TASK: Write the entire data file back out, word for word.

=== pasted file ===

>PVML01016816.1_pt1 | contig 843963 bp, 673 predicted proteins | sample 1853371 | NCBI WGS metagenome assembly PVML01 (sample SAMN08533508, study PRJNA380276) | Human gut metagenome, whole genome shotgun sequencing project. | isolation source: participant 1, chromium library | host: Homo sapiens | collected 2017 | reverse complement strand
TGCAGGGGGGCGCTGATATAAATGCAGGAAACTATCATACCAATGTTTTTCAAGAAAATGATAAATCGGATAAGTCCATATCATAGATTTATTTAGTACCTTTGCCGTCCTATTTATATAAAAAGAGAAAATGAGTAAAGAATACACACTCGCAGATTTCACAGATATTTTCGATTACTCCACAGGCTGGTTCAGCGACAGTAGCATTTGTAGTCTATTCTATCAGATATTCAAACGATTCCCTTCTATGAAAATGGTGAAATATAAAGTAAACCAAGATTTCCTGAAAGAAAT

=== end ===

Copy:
>PVML01016816.1_pt1 | contig 843963 bp, 673 predicted proteins | sample 1853371 | NCBI WGS metagenome assembly PVML01 (sample SAMN08533508, study PRJNA380276) | Human gut metagenome, whole genome shotgun sequencing project. | isolation source: participant 1, chromium library | host: Homo sapiens | collected 2017 | reverse complement strand
TGCAGGGGGGCGCTGATATAAATGCAGGAAACTATCATACCAATGTTTTTCAAGAAAATGATAAATCGGATAAGTCCATATCATAGATTTATTTAGTACCTTTGCCGTCCTATTTATATAAAAAGAGAAAATGAGTAAAGAATACACACTCGCAGATTTCACAGATATTTTCGATTACTCCACAGGCTGGTTCAGCGACAGTAGCATTTGTAGTCTATTCTATCAGATATTCAAACGATTCCCTTCTATGAAAATGGTGAAATATAAAGTAAACCAAGATTTCCTGAAAGAAAT